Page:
Saltisford Arm Warwick
The search through old slides continues, including a 1976 canal trip in Warwick. Most canal enthusiasts entering the Saltisford Arm of the Warwick & Birmingham/Grand Union Canal will not be aware that the arm (the original terminus of the canal) was in serious danger of being filled in in the mid-1970s. The original twin-pronged basin (best viewed on the 1851 Public Health map of Warwick, not included here for copyright reasons) had long been filled in, but the truncated spur remained ending at the bridge carrying the GWR Birmingham Snow Hill to Leamington railway line. A short section of the route into the centre of Warwick beyond the railway line could also still be traced, but this has now all been replaced by new housing.
Several individuals regarded the threat of filling in the arm with horror and took it upon themselves to prove that it was still navigable, a major plank in the case for retention. I became involved in a trip up the arm with a gentleman whose name regrettably currently escapes me (was it Peter Webb?). We were joined by his young son, and three Warwick School Sixthformers – Bob Bleasdale, Simon Rowberry and Paul Waterworth – together with my wife of a just a few weeks. She was obviously aware of my interest in industrial heritage, but I think she was a little taken aback by my invitation of a ‘boat cruise up the canal’ actually turning into a pioneering trip up a near-redundant, stagnant waterway!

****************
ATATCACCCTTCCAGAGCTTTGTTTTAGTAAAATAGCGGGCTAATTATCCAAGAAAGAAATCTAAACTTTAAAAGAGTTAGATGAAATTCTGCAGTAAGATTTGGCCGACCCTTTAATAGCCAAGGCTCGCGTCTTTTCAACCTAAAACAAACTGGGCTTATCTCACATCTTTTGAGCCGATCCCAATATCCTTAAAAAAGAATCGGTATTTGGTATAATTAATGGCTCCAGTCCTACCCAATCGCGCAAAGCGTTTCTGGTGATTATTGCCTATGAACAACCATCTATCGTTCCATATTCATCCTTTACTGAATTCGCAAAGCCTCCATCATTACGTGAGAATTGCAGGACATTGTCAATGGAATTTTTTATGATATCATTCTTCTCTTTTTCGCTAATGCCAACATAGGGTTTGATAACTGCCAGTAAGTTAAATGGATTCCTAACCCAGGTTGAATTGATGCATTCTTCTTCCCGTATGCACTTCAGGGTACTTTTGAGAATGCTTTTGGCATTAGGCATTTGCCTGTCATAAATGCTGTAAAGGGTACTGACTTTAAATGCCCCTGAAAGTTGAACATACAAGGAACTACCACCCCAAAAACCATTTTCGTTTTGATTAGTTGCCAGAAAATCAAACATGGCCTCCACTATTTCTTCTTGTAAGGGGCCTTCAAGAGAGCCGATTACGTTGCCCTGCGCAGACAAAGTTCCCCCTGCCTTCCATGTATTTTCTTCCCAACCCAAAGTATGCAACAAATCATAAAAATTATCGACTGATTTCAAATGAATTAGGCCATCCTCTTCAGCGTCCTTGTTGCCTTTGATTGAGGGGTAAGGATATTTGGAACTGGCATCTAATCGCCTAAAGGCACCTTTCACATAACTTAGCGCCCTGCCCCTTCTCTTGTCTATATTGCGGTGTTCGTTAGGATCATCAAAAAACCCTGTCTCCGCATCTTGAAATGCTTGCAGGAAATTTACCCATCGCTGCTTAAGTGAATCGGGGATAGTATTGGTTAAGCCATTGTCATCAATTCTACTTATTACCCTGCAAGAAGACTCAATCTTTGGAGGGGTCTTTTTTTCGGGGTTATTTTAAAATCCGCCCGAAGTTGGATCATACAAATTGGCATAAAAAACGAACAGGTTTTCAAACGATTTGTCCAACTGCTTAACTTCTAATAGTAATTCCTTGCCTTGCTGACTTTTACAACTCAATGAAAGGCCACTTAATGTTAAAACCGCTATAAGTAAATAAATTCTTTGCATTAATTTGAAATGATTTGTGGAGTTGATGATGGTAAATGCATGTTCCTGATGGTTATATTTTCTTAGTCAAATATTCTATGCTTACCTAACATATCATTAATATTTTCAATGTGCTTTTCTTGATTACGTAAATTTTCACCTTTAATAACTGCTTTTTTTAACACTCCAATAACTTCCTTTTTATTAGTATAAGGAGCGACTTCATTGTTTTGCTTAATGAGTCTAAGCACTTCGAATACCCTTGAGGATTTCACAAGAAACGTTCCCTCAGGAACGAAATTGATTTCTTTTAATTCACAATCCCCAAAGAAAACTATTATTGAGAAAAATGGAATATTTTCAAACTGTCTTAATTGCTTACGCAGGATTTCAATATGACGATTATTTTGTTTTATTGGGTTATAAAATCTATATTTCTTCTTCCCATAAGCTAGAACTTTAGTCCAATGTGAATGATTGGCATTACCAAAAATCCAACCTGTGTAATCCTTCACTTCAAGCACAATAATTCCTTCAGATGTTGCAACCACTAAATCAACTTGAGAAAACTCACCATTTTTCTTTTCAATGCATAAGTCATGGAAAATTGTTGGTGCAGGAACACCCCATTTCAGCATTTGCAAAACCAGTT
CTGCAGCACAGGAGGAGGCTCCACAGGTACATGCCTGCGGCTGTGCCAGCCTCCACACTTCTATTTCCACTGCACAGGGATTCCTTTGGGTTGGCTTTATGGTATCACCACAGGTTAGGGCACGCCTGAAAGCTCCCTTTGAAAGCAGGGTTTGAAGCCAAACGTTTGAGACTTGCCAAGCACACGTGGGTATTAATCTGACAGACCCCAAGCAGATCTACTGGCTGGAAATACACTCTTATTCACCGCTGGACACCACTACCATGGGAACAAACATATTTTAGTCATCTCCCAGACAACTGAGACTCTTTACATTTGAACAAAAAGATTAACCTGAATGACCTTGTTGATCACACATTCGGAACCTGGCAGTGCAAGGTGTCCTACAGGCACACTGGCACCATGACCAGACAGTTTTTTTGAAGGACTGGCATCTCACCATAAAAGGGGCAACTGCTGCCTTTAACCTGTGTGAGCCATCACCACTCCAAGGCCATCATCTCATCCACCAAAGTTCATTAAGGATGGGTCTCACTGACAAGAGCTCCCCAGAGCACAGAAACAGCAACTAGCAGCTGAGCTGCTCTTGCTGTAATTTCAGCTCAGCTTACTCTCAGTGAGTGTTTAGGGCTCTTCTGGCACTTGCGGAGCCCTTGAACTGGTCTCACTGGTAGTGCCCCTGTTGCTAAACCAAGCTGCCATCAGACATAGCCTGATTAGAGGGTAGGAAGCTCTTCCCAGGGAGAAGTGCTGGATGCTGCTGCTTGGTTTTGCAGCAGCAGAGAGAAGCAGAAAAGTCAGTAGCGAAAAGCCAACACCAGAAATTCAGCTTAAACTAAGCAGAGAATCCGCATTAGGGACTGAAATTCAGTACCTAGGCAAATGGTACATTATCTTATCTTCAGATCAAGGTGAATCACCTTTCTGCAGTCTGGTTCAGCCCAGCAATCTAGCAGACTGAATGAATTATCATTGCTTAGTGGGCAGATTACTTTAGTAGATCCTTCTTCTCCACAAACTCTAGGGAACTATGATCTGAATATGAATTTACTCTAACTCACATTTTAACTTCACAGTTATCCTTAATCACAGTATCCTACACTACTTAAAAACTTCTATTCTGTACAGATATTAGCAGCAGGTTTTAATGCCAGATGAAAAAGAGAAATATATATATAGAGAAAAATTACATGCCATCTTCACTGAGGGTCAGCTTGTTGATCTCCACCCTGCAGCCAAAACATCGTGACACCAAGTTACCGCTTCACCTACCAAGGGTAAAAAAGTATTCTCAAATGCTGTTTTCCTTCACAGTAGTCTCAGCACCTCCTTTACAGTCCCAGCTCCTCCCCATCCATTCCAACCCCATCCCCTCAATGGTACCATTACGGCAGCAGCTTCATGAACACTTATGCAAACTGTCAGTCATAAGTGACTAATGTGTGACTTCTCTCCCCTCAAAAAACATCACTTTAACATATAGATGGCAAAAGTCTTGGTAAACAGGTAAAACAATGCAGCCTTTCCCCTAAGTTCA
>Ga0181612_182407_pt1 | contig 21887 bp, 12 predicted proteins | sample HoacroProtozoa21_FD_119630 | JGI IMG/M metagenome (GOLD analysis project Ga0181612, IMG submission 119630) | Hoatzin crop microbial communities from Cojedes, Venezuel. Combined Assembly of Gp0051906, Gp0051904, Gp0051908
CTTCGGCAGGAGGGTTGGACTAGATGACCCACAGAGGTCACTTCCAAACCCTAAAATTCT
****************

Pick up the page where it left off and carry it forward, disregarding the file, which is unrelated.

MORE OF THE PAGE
The trip was a success, mainly because nobody fell in the canal plus the fact that the evidence of the navigable nature of the arm was recorded on camera, a small selection from these photographs are included. In the 1980s efforts were begun to restore the arm and it has now become the Saltisford Canal Centre, busy with a residential canal community. This is captured in some of the other photographs, including a winter scene. It is another example of a situation where community effort and pressure for restoration can contribute to our unique waterways heritage.
Additional newspaper cuttings from around 1983-86 kindly provided by Richard Sanders.
Copyright © Martin Green 2020